Putin says court to have final say on if he can run again
The Russian president is currently serving his fourth and final term which would end in 2024. He announced sweeping reforms in January during a state of the nation address, saying the constitution needed to be updated.
MOSCOW - Russian President Vladimir Putin on Tuesday said a proposed amendment allowing him to run for president after 2024 would be possible if the Constitutional Court allows it.
Putin made the suggestion in parliament after majority party deputy Valentina Tereshkova suggested a constitutional amendment that would effectively reset Putin's presidential run, allowing him to stand in a new election.
"This would be possible... if the constitutional court rules such an amendment would not go against (the constitution)," Putin told lawmakers.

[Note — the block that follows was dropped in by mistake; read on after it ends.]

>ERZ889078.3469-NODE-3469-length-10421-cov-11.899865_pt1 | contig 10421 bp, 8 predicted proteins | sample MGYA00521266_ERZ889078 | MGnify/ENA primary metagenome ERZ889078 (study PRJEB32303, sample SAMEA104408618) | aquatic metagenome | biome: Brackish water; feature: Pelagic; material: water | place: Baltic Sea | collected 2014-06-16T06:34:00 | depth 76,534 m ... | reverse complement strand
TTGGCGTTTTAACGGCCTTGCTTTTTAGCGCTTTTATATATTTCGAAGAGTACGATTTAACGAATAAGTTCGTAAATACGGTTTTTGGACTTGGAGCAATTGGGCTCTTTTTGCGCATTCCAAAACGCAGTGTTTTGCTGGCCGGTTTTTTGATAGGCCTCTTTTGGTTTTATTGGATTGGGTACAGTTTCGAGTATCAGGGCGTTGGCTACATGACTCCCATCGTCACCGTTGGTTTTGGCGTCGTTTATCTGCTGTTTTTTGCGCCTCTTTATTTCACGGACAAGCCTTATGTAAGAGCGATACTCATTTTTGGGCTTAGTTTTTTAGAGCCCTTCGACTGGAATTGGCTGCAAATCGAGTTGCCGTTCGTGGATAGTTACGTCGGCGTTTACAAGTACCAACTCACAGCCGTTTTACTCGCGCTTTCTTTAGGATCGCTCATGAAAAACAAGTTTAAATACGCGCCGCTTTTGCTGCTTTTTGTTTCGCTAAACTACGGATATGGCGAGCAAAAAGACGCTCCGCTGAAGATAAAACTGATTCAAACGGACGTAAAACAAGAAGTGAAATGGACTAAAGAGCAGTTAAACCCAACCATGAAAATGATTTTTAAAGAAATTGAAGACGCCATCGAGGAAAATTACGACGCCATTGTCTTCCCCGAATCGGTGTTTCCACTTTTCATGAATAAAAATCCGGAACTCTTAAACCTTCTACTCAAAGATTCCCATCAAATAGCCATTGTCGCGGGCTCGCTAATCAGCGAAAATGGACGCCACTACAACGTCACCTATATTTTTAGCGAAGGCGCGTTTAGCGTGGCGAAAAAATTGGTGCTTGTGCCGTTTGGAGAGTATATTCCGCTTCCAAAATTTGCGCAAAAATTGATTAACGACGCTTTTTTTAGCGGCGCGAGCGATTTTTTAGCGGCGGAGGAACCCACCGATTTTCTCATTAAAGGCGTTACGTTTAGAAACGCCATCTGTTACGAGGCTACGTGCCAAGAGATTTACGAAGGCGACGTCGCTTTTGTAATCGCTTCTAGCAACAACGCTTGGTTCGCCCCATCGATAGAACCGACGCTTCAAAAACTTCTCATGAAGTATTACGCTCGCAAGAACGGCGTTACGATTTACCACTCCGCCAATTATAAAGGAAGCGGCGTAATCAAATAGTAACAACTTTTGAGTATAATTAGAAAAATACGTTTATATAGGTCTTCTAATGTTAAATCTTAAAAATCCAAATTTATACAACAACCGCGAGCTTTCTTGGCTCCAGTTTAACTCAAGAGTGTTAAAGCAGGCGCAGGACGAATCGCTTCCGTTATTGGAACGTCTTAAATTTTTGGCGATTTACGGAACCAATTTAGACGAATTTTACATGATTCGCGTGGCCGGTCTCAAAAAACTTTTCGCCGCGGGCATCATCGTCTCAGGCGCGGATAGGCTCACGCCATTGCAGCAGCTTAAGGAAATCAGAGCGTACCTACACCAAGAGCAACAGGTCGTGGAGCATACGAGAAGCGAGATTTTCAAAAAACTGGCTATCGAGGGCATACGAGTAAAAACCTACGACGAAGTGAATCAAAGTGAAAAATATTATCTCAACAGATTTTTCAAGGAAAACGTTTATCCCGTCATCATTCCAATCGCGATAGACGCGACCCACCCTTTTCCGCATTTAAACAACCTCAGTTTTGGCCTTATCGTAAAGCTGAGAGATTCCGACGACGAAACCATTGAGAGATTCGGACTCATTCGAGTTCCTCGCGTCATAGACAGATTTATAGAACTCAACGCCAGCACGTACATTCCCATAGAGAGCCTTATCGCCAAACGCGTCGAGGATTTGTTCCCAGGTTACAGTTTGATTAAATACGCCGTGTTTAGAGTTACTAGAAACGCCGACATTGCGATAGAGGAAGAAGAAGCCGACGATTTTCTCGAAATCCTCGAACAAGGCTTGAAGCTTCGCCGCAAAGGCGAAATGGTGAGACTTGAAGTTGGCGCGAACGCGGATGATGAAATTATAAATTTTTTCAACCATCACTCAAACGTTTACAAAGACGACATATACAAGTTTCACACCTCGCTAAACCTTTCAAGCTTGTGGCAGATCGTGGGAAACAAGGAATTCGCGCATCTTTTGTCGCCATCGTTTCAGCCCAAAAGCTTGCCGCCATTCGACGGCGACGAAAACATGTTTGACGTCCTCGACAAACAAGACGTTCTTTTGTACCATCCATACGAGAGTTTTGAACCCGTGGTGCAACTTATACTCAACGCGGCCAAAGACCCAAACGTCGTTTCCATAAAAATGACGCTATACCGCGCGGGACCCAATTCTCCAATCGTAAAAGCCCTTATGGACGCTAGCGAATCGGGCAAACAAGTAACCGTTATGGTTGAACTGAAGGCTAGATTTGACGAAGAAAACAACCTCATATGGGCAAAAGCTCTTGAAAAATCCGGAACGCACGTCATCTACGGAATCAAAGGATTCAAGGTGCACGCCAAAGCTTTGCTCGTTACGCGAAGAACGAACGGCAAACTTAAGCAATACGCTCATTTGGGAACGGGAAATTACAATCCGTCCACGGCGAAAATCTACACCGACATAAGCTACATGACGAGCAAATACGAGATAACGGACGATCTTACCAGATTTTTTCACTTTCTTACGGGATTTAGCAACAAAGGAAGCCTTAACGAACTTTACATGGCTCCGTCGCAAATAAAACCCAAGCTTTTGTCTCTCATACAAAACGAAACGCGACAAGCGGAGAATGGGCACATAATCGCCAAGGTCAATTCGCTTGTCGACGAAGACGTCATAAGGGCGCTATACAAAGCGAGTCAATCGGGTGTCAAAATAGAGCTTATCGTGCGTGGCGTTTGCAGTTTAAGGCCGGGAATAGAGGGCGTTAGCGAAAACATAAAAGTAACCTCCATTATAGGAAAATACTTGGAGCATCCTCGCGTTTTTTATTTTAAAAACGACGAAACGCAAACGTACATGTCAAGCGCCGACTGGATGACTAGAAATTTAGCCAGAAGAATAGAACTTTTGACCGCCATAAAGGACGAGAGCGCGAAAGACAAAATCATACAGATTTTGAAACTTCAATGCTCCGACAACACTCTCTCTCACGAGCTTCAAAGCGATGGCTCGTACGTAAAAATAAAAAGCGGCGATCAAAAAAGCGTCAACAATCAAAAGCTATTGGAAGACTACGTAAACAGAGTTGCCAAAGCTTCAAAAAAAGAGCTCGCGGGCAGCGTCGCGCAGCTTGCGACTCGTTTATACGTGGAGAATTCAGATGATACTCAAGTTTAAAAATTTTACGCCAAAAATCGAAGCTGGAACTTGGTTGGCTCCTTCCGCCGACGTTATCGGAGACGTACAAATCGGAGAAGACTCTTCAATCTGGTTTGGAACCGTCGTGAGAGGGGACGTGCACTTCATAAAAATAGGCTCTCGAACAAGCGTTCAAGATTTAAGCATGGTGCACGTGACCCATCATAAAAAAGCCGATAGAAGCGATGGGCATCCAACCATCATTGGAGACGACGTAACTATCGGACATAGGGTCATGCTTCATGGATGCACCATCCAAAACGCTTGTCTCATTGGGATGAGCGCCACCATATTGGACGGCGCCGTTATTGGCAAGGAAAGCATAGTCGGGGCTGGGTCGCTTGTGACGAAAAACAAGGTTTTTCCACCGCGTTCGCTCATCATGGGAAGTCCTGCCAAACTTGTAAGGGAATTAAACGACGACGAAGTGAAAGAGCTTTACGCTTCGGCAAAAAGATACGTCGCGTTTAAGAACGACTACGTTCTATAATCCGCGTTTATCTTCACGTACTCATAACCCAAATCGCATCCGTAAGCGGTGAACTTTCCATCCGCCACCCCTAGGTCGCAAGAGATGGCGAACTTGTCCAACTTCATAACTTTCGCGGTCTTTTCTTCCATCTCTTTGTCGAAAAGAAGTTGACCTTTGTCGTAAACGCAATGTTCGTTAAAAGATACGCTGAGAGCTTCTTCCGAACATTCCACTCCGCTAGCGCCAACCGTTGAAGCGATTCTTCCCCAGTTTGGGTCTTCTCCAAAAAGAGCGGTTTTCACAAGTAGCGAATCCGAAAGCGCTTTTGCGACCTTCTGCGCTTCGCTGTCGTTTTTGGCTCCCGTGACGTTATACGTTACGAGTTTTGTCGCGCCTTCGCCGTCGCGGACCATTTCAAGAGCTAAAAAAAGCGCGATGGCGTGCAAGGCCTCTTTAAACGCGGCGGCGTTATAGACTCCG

Tereshkova's suggestion to let Putin run again due to his "massive authority" came as a surprise but was swiftly approved.
The Russian president is currently serving his fourth and final term which would end in 2024.
He announced sweeping reforms in January during a state of the nation address, saying the constitution needs to be updated.
Critics immediately saw the drive for constitutional amendments as a move by Putin to stay in power beyond 2024, though the leader has repeatedly denied he is seeking to remain president.
On Tuesday, Putin said he would be against completely lifting the two-term limit for any Russian citizen to remain in the Kremlin.